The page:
lilbuddha wrote: »
    IME, Christmas is an established secular event and unless one is drawing from religious parents, there is no reason to associate it with religion.

    You need to listen to the "All Christmas Music, All the Time" radio stations during this time of year then. PLENTY of religious content. We don't need to do anything to associate it with religion. The association is already in place and is holding steady.
    I am just saying that the non-religious won't think of the religious association automatically, not that the roots of the day are hidden. That one can celebrate the season and not think of Jesus.


  • lilbuddha wrote: »
    mousethief wrote: »
    lilbuddha wrote: »
    IME, Christmas is an established secular event and unless one is drawing from religious parents, there is no reason to associate it with religion.

    You need to listen to the "All Christmas Music, All the Time" radio stations during this time of year then. PLENTY of religious content. We don't need to do anything to associate it with religion. The association is already in place and is holding steady.
    I am just saying that the non-religious won't think of the religious association automatically, not that the roots of the day are hidden. That one can celebrate the season and not think of Jesus.


    Might have said that then.
  • stetson wrote: »
    lilbuddha wrote: »
    stetson wrote: »
    I think, though, that for most non-believing westerners who observe Christmas, there is a sort of ancestral memory, for lack of a better phrase, of the time when it was a religious holiday.

    As a comparison, if an atheist with Christian ancestors and living in in a Christian country gets married in a church, the experience would probably evoke deeper connections for him, than if, say, a Buddhist from a Buddhist-majority country gets married in the same church.
    I don't agree. Unless by ancestors you mean parents and possibly grandparents and by non-believing westerners you mean people of a certain age.
    IME, Christmas is an established secular event and unless one is drawing from religious parents, there is no reason to associate it with religion.

    But what counts as "religious parents" for this purpose? If my parents never went to church, but were MARRIED in one, we can assume they did feel some sort of kinship with western religious traditions, or at the very least wanted to appease people(most likely their own parents) who did.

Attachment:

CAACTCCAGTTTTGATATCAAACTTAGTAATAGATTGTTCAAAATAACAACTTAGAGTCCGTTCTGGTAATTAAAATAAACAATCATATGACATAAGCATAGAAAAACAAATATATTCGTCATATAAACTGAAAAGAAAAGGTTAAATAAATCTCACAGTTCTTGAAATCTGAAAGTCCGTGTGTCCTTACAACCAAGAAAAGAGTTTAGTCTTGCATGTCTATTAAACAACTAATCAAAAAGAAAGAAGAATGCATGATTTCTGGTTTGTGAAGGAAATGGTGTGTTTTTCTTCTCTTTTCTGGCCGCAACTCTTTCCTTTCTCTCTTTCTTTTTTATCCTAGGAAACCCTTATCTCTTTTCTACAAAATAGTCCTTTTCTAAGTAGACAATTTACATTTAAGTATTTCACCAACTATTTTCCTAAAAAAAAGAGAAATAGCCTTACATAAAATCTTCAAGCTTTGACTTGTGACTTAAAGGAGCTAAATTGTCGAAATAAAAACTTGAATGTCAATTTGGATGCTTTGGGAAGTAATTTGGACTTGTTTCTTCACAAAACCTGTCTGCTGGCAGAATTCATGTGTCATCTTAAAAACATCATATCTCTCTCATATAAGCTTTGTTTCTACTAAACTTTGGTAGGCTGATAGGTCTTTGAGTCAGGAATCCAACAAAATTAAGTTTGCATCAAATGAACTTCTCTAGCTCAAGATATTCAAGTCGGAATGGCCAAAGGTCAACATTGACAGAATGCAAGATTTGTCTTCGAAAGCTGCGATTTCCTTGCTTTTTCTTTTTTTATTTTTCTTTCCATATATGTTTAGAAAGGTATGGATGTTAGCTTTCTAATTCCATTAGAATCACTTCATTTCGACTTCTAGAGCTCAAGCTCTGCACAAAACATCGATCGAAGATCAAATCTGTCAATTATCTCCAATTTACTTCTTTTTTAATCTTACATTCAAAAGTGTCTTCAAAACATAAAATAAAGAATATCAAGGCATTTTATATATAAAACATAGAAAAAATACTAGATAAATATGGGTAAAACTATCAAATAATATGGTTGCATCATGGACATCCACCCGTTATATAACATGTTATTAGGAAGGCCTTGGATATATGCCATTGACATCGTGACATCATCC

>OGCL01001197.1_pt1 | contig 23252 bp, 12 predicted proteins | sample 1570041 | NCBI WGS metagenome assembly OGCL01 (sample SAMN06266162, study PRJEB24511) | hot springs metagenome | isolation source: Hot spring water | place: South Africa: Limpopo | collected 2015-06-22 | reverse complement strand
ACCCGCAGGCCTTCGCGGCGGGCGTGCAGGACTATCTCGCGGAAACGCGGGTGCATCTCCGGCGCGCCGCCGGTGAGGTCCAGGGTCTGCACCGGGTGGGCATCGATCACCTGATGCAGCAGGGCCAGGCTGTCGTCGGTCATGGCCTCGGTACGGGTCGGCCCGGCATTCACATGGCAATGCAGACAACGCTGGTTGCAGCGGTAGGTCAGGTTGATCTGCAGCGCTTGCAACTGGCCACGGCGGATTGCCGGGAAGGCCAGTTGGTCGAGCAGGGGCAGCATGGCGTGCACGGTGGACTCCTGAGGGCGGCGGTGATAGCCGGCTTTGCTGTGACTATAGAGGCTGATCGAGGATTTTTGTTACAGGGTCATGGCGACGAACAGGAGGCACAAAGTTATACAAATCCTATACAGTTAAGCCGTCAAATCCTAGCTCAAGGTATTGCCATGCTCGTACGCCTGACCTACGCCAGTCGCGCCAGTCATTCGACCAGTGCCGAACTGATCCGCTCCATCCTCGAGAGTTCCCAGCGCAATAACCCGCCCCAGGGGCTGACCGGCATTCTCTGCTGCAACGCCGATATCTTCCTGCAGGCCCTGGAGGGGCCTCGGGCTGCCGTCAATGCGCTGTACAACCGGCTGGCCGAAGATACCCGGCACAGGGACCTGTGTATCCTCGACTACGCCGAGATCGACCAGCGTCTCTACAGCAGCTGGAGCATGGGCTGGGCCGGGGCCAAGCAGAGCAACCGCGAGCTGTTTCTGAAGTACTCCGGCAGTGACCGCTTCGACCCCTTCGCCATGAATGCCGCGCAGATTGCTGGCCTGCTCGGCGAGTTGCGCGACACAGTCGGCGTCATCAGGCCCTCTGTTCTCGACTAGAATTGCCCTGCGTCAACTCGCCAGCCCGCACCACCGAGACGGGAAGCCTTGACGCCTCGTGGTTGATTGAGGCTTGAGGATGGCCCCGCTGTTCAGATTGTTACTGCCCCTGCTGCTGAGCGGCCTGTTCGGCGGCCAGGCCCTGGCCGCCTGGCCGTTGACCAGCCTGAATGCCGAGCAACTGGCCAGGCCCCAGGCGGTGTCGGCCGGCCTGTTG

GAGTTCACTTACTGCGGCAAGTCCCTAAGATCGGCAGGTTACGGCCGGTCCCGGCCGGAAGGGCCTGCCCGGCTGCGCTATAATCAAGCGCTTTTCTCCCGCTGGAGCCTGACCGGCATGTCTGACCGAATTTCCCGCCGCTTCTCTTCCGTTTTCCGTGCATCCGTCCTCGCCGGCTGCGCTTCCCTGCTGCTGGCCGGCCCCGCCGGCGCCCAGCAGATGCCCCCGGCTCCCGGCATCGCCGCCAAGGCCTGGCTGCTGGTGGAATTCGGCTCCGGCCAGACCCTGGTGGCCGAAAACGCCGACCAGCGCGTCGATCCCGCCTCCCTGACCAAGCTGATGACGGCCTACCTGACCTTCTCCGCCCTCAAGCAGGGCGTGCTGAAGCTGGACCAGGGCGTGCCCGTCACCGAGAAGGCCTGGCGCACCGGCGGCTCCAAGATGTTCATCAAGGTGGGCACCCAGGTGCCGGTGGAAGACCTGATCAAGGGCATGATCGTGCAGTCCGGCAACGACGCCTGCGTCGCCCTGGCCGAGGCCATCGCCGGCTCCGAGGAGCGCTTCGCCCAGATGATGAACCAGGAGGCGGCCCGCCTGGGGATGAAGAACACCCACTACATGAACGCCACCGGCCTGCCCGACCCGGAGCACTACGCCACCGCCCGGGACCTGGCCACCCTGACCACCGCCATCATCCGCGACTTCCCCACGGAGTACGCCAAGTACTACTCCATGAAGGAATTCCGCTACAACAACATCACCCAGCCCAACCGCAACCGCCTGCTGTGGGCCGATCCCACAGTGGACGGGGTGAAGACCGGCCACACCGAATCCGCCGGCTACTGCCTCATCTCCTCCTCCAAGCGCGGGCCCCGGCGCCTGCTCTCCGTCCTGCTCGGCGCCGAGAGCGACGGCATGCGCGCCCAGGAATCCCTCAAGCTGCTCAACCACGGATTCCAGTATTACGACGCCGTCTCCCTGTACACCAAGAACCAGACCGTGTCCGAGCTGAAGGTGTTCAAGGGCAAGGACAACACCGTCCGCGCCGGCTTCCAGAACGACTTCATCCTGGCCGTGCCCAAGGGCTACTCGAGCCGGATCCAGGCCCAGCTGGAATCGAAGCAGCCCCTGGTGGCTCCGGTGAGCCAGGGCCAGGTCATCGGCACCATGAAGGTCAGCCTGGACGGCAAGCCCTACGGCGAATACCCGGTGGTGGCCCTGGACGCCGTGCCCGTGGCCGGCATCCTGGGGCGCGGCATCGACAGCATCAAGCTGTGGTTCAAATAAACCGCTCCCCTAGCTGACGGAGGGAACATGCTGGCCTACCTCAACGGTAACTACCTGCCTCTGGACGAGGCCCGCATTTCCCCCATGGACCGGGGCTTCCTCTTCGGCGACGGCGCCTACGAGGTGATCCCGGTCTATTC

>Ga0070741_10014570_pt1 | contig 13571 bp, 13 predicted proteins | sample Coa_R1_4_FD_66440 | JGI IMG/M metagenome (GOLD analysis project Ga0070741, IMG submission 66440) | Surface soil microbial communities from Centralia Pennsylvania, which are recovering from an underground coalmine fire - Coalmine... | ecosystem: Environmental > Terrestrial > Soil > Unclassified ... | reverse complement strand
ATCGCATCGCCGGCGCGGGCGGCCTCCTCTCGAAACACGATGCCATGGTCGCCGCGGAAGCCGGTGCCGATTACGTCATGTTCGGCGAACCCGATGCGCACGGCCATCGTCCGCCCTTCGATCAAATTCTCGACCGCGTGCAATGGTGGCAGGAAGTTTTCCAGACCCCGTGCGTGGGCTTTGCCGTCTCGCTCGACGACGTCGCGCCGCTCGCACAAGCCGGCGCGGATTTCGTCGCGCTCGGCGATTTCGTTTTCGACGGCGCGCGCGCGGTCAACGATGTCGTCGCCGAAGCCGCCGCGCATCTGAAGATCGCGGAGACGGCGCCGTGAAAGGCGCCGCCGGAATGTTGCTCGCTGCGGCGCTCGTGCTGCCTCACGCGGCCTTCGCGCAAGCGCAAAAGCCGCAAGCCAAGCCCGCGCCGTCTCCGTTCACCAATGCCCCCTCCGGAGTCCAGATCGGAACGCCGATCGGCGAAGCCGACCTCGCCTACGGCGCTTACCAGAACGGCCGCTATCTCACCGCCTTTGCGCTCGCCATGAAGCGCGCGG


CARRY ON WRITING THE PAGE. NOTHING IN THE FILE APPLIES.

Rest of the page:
That is not "ancestral" memory. We are all influenced by the things surrounding us, but I do not see it having the kind of link I think you are describing.

  • I think Christmas is certainly celebrated without recourse to religion. A great many Christmas songs might not have Christian content for those who are not within the tradition, who are not familiar with biblical stories.

    I think even Silent Night could be sung without realising it is about God. People's minds would just slip over the stuff that didn't make sense. They might even substitute lyrics to make the song make sense for them, like the fun 'misheard lyrics' game.

    Christmas is now, I suggest, a family holiday first and foremost.
  • Sure, people are capable of ignoring Jesus when he's right in front of their nose. That's within human capacity. But as to whether the average person in a culture actually does so, well...

    My personal take on the culture I currently live in (Midwestern US) is that the religious note is still alive and well, even for nonbelievers. They may prefer to ignore it, but it's there. (If it weren't there, why would we have so many people popping up to stomp on it every time someone sticks a creche out in public? And similar, not over-the-top choices. If the religious element were truly to dead to these people, they'd likely shrug their shoulders, say "eh" and move on. It would have no power to threaten them--anymore than I feel threatened by the little goblins who turn up in costume on my doorstep Halloween night.
  • Is the US the last bastion of cultural Christianity in the world? That's my off-the-cuff feeling, but I'm not sure I'm right. By cultural Christianity, I mean a culture where many people go to church because they feel like they should, not because they are necessarily true believers.

    I guess I'm wondering if we are living in different cultural worlds, LC. I would be surprised if many people went to church because they felt they should in Australia. Actually, I would be gobsmacked.